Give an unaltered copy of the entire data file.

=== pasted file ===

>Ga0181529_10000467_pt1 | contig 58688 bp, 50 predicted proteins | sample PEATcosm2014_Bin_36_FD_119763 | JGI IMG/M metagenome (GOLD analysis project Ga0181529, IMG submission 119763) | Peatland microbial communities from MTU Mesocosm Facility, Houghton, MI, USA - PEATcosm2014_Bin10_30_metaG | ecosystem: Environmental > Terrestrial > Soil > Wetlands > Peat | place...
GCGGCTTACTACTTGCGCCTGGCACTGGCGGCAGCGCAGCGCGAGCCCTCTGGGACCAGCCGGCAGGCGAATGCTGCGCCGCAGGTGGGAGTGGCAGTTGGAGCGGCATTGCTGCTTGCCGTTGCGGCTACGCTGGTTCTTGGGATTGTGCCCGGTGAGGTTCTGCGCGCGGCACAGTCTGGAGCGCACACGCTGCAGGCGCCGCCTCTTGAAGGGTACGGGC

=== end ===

>Ga0181529_10000467_pt1 | contig 58688 bp, 50 predicted proteins | sample PEATcosm2014_Bin_36_FD_119763 | JGI IMG/M metagenome (GOLD analysis project Ga0181529, IMG submission 119763) | Peatland microbial communities from MTU Mesocosm Facility, Houghton, MI, USA - PEATcosm2014_Bin10_30_metaG | ecosystem: Environmental > Terrestrial > Soil > Wetlands > Peat | place...
GCGGCTTACTACTTGCGCCTGGCACTGGCGGCAGCGCAGCGCGAGCCCTCTGGGACCAGCCGGCAGGCGAATGCTGCGCCGCAGGTGGGAGTGGCAGTTGGAGCGGCATTGCTGCTTGCCGTTGCGGCTACGCTGGTTCTTGGGATTGTGCCCGGTGAGGTTCTGCGCGCGGCACAGTCTGGAGCGCACACGCTGCAGGCGCCGCCTCTTGAAGGGTACGGGC